(There may be more issues in some other Inform 7 features regarding Unicode, especially in the Inform 6 inclusions, but workaround should exist.)

It’s quite a lot if information, I agree, especially since it’s a part of Inform that’s not that documented. Don’t hesitate to ask more question, I’ll gladly help. I’m always happy when someone tries to translate Inform in another language!

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(Daniel Stelzer) #3

Yeah, unfortunately current Inform really doesn’t like non-Latin writing systems. But, there are workarounds! For example, you can write all your source code in roumaji (so everything’s in an alphabet Inform can cope with), then apply a transform on the input and output that’ll convert to kana.

Once that’s working, you can potentially include kanji too, by making the I/O transform a bit more complex (perhaps sequences in angle brackets look up the kanji in a table, so yama gives やま but <yama> gives 山).

On the downside, this means writing the transformation, which will be annoying. On the upside, you can use all of Inform/Preform’s text features without worrying about kana, and it’ll be rewritten for you automatically (so you don’t have to reinvent the wheel for tenses etc).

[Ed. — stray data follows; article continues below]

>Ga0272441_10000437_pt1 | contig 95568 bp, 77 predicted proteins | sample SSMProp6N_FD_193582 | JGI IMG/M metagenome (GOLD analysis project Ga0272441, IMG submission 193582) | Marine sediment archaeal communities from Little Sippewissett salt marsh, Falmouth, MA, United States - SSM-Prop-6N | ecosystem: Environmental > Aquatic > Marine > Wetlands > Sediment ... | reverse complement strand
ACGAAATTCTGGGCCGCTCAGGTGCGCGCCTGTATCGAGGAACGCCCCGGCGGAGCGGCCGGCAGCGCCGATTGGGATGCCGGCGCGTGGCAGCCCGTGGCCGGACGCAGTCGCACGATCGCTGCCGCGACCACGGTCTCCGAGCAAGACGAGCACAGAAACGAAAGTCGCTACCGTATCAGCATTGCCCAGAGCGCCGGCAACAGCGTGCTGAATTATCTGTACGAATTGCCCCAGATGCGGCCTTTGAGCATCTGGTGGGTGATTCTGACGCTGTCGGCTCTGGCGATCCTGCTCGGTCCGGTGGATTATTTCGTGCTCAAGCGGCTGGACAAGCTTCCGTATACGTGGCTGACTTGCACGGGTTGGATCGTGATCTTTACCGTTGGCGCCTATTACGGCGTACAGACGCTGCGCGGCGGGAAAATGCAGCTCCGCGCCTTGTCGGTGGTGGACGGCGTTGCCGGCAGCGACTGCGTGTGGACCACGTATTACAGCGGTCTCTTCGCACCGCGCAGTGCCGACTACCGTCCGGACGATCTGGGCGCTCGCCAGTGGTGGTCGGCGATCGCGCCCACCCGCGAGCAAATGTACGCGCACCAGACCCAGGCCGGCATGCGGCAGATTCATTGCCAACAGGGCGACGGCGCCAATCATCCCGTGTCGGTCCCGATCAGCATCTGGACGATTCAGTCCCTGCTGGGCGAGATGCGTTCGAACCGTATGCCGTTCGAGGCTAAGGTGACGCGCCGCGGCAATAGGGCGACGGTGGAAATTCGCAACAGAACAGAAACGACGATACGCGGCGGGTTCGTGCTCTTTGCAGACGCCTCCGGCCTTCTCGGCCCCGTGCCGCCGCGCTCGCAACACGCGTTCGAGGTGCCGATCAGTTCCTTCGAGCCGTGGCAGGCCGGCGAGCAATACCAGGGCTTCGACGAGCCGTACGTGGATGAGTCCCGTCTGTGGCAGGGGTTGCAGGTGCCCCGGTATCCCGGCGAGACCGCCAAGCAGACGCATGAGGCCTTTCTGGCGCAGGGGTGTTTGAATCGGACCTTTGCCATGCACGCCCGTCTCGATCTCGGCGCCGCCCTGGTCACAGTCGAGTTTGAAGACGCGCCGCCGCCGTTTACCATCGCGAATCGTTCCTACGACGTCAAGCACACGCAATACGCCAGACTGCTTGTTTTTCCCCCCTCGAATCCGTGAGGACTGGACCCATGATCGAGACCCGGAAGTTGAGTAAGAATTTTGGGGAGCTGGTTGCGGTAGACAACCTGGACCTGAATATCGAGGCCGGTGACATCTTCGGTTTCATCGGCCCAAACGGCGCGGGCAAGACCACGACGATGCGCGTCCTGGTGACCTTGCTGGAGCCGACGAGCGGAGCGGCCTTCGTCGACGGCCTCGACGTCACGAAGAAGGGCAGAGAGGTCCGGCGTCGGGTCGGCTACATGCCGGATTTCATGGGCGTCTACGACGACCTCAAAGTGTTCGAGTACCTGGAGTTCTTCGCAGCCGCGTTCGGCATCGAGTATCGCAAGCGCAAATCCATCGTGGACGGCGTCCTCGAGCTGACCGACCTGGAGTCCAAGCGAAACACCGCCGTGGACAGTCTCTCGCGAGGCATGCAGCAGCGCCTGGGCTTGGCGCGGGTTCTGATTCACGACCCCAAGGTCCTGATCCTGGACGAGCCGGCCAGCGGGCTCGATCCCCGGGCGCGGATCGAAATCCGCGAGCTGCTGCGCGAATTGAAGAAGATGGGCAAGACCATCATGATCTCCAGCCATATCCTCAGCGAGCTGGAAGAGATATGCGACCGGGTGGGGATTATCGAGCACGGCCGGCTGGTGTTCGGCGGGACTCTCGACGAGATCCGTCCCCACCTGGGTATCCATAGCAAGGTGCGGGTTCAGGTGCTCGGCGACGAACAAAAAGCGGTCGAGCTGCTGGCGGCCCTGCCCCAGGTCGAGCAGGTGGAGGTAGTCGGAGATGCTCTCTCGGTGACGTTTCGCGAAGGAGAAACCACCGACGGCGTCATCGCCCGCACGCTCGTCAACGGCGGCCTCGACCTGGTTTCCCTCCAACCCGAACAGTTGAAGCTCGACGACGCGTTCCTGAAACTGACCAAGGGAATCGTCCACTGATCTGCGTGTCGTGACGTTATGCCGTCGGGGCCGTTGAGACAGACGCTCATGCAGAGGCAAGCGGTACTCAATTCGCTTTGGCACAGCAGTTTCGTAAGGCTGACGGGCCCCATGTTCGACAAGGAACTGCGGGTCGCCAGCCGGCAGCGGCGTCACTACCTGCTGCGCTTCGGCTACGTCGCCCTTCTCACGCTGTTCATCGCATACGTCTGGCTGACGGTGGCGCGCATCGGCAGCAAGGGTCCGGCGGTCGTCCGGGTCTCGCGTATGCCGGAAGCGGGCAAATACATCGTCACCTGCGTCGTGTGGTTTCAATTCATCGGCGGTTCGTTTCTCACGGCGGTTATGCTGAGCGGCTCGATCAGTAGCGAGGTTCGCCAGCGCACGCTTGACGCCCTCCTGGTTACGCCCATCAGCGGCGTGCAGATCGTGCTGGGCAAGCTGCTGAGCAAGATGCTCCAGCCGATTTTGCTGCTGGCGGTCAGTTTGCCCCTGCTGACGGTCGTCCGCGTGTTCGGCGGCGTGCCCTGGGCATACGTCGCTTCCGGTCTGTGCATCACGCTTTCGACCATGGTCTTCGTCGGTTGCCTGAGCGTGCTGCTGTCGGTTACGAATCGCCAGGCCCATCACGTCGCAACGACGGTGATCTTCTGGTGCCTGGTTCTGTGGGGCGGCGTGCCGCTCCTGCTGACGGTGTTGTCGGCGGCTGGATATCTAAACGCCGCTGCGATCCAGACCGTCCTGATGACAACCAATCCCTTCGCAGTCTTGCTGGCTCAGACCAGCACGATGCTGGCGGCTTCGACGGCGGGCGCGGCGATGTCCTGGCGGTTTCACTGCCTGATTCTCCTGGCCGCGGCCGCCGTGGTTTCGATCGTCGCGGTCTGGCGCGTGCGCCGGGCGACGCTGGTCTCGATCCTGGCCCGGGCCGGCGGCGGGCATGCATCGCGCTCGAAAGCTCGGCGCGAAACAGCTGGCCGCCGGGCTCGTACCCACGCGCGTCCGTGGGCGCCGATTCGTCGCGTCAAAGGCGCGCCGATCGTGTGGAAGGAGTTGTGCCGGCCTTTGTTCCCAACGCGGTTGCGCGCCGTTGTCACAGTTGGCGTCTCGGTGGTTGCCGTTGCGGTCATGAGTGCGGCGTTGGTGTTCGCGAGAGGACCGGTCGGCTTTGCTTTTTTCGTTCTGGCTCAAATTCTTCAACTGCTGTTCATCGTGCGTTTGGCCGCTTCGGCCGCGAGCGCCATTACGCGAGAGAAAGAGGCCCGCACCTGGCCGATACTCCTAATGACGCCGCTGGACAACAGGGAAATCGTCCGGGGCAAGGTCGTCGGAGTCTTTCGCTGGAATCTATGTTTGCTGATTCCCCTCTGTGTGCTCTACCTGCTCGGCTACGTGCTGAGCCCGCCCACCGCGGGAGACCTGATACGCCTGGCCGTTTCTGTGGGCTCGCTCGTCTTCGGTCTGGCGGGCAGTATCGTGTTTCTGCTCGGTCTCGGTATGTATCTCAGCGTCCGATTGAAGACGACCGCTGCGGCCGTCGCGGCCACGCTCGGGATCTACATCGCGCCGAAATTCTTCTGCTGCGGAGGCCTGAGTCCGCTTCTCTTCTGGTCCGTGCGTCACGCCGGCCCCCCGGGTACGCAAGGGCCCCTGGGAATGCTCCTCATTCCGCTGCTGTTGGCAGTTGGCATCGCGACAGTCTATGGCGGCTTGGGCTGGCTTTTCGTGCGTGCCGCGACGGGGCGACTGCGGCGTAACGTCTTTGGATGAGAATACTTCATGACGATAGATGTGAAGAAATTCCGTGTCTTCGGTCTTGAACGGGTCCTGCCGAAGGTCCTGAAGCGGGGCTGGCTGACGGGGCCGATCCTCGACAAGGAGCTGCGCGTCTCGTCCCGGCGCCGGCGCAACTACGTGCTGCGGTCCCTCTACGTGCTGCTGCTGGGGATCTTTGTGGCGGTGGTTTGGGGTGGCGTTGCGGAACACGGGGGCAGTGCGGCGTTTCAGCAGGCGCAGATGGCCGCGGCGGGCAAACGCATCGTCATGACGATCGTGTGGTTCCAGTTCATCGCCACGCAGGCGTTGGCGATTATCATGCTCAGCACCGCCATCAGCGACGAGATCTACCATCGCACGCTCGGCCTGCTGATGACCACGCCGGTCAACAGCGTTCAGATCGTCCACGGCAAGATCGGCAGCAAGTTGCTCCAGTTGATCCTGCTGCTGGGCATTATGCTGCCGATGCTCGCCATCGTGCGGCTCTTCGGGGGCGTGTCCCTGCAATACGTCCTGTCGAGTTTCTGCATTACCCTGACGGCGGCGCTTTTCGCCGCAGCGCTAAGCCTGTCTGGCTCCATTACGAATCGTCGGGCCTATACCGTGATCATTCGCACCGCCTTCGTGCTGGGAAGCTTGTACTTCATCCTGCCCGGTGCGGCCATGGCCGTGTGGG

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(Kate Yen) #4

Wow, that is super helpful and pretty much exactly what I was looking for. Thanks so much!

As for Unicode, my priority was getting it working essentially as a proof of concept and not something that other people would necessarily use. Accordingly, I had planned to use romaji for input and in the source text itself, while using printed names and text substitutions so that the story printed exclusively in kana/kanji. I had done a fair amount of work under this assumption, and it worked quite well. Up until now, the biggest challenge I could foresee with this system was parsing irregular readings of numbers and other concepts that Inform directly understands, since any object the author creates can just be named appropriately.